Stay tuned for Part 2, the gigantic shift in teaching and keeping sameness for children.


About Jennie

I have been teaching preschool for over thirty years. This is my passion. I believe that children have a voice, and that is the catalyst to enhance or even change the learning experience. Emergent curriculum opens young minds. It's the little things that happen in the classroom that are most important and exciting. That's what I write about. I am highlighted in the the new edition of Jim Trelease's bestselling book, "The Read-Aloud Handbook" because of my reading to children. My class has designed quilts that hang as permanent displays at both the National Liberty Museum in Philadelphia, and the Fisher House at the Boston VA Hospital.
This entry was posted in art, Early Education, Expressing words and feelings, geography, Inspiration, Learning About the World, music, preschool, Teaching young children, The Arts and tagged , , , , , , , , , . Bookmark the permalink.

81 Responses to The Past Two Weeks – School Then and Now, Part 1

  1. jenanita01 says:

    I sincerely hope that the excitement you conjure with these children will continue somehow now they will be taught online…

  2. Norah says:

    You’re right, Jennie. They don’t need worksheets. No one does. They need that emergent curriculum that is so important to learning.

  3. beth says:

    Even more than managing the logistics of teaching and communicating remotely, I miss my kids and managing that is a much greater challenge

  4. Darlene says:

    I am sure you will keep the excitement going, even remotely. You are the best!!

  5. quiall says:

    The best thing I was ever taught was the love of learning. It has never left me.

  6. Opher says:

    What they need are those open questions, that praise and the ‘can do’ attitude delivered with warmth and affection. I bet they’re missing that!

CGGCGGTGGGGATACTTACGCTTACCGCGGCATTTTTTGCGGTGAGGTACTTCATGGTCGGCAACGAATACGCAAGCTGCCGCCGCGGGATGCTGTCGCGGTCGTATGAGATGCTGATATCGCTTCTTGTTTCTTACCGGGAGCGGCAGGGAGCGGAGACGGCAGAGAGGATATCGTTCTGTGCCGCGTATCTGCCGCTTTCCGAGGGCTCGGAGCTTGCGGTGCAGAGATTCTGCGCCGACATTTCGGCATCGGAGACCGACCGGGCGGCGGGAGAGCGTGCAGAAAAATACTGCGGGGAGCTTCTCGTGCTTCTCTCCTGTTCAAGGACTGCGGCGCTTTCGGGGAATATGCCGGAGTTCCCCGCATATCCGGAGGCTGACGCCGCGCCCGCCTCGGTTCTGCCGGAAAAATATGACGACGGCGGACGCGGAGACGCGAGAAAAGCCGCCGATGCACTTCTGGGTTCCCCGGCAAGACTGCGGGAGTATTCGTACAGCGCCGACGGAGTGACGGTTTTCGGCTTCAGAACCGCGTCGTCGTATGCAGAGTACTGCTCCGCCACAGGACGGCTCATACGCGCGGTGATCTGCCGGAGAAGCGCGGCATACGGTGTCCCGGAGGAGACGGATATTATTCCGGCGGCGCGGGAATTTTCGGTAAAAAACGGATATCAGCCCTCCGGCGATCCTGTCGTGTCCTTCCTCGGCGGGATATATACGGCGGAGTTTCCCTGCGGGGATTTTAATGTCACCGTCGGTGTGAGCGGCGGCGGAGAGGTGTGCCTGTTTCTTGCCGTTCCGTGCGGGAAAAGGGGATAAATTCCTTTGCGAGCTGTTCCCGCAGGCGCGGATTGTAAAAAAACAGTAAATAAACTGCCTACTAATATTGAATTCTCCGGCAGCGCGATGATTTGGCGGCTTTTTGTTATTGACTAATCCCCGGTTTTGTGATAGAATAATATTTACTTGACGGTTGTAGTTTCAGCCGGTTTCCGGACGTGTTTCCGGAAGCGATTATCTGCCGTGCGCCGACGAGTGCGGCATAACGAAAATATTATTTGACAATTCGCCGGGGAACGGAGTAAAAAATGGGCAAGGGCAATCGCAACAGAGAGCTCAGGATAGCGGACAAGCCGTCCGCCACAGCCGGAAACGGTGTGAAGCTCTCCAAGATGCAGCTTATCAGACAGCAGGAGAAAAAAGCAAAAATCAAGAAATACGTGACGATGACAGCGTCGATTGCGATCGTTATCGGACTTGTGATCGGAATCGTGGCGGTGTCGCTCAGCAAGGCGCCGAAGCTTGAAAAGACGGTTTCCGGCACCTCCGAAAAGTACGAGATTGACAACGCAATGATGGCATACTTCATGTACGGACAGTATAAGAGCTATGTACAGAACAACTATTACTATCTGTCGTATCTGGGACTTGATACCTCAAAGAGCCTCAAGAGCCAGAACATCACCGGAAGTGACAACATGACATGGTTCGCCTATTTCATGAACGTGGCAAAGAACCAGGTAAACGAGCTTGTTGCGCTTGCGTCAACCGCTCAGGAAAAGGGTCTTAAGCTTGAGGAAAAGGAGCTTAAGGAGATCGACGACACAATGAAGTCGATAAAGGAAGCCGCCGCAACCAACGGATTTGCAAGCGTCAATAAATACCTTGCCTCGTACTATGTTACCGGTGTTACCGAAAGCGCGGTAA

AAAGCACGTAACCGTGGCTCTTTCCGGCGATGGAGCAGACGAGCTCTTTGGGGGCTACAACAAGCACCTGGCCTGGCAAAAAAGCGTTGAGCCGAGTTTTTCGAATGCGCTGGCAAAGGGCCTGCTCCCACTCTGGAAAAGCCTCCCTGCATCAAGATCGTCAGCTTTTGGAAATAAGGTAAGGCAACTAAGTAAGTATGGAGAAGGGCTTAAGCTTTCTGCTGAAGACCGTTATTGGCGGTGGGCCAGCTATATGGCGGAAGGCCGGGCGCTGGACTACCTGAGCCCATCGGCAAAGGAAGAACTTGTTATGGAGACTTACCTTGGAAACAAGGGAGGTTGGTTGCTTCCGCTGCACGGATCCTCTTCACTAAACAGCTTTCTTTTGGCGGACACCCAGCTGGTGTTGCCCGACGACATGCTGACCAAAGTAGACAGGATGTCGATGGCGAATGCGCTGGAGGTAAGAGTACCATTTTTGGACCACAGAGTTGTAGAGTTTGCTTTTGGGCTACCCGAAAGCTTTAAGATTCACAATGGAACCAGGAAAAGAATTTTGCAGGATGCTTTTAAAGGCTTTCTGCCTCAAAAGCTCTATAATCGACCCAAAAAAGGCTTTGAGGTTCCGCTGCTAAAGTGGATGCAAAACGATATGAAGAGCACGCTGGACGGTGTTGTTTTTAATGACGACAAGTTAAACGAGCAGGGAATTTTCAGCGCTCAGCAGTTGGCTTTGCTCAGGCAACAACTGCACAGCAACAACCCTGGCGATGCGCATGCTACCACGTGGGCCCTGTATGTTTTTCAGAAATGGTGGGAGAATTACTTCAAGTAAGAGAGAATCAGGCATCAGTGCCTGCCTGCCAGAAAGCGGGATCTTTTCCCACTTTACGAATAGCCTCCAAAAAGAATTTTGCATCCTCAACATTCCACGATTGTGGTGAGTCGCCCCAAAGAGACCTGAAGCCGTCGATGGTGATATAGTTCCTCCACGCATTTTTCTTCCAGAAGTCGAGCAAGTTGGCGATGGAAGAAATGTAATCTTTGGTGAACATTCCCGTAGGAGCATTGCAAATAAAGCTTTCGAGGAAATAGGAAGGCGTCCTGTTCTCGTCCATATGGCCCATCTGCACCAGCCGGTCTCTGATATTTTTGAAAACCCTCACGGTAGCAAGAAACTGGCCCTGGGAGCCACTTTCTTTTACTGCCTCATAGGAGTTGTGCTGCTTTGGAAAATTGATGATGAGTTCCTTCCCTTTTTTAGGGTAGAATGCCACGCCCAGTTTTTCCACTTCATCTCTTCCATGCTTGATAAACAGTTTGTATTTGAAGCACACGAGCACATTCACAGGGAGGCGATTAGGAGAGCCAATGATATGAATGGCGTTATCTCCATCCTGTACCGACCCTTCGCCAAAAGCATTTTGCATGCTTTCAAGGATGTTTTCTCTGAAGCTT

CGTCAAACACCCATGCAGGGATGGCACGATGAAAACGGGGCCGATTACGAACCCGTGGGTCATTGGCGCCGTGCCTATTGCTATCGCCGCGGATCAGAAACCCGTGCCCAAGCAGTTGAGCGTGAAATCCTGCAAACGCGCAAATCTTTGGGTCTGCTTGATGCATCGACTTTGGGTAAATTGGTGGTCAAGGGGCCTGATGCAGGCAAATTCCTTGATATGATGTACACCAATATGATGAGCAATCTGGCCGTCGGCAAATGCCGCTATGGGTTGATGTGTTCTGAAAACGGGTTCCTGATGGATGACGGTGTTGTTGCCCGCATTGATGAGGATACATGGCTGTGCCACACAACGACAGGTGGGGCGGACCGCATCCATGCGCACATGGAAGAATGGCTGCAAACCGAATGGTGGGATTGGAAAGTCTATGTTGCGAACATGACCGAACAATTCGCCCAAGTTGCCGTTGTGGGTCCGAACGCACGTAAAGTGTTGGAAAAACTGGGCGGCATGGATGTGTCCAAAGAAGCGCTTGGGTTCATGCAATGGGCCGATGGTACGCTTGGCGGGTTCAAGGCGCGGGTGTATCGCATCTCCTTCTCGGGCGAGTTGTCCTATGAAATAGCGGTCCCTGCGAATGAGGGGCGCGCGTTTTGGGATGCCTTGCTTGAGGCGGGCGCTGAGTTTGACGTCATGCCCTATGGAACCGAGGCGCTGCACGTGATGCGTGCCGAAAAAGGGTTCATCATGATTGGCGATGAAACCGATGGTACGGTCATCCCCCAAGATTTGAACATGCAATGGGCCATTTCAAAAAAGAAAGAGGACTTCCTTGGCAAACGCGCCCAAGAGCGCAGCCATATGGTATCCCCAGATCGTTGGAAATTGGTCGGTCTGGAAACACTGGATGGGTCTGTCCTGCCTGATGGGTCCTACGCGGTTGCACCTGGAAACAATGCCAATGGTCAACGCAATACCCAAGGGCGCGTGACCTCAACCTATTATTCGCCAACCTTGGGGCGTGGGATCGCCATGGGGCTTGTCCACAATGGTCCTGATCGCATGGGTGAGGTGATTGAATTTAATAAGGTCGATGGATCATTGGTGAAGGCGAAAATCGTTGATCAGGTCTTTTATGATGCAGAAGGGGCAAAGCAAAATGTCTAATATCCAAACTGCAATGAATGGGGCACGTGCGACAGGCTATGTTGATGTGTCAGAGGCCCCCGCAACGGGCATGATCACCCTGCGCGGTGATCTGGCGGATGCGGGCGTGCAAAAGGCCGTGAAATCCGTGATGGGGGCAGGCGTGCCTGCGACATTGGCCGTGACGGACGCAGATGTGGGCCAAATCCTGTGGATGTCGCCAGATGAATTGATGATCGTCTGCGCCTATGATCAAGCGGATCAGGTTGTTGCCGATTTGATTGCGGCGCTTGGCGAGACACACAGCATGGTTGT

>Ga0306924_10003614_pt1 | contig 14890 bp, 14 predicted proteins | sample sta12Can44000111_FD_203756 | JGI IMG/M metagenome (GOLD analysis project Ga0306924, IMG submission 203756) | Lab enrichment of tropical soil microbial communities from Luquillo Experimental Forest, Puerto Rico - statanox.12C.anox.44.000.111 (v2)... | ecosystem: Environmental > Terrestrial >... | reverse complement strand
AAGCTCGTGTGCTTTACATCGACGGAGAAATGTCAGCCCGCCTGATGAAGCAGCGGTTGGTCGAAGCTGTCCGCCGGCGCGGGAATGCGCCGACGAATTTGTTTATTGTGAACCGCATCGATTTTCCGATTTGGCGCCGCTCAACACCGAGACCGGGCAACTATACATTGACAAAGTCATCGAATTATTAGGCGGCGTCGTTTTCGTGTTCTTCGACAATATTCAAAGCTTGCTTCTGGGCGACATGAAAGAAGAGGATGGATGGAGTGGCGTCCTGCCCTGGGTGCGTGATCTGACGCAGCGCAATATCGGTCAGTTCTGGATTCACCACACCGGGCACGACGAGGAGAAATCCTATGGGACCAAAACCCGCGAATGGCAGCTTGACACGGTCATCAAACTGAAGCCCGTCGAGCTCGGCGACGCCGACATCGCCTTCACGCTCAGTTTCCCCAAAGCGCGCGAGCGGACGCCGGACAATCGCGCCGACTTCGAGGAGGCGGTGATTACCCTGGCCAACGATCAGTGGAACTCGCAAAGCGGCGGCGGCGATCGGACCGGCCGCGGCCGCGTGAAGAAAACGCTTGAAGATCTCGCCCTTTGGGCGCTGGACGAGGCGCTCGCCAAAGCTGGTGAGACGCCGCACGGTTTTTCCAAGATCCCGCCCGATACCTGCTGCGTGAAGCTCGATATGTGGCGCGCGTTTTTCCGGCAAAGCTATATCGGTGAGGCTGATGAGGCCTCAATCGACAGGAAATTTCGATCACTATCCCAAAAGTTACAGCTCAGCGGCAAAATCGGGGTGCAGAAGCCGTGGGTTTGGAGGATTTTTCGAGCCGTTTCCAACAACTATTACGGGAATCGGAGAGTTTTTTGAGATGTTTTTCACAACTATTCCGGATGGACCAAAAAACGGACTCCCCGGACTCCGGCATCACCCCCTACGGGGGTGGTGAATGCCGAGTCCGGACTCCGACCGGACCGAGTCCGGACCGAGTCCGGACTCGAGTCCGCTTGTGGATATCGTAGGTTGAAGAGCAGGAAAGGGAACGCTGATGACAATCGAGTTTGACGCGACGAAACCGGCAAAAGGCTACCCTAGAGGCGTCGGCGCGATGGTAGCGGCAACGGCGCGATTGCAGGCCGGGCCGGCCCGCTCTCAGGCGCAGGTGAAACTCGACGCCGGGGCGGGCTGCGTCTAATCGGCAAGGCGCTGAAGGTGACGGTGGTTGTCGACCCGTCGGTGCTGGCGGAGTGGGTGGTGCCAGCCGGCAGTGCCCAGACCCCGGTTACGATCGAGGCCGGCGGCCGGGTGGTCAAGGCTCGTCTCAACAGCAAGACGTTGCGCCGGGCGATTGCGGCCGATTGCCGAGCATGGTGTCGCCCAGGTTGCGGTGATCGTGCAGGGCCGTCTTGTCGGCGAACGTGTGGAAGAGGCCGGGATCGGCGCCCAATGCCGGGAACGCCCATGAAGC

• Jennie says:

      Yes, that’s exactly what they need. Two weeks seems like forever to the children, and we still have a month to go. I definitely think they’re missing that.

  7. emberbear says:

    Another wonderful post, Jennie. How your pupils must love you and miss you, as I know you are missing them. You are so inspiring and I love the way you are keeping in touch with them.

  8. Ritu says:

    I miss my kids 😭

  9. missp15 says:

    I absolutely love this! As a final year trainee teacher, my heart aches for all the children out there who must miss their teachers and school friends so much. Such a lovely read, thank you.

  10. Dan Antion says:

    I’m sdure you will help these children get through this time, Jennie, as they will help you.

  11. Before I became a children’s librarian I had the pleasure of teaching Pre-K for a few years, and seeing those expectant faces every morning eagerly waiting to go on another learning adventure was pure joy. Hopefully by the Fall dedicated teachers like you, Beth and Ritu can back to doing what you do best.

  12. “rubbing the needle to make loud sounds” and “the music flowed into their hearts and out their fingers as they painted.”
    Thanks for making the start of my Monday a bright one, Jennie.

    • These were the lines that stood out to me as well. (I’ll confess to a wee bit of envy. How I would have loved that opportunity when I was in school.)

    • Jennie says: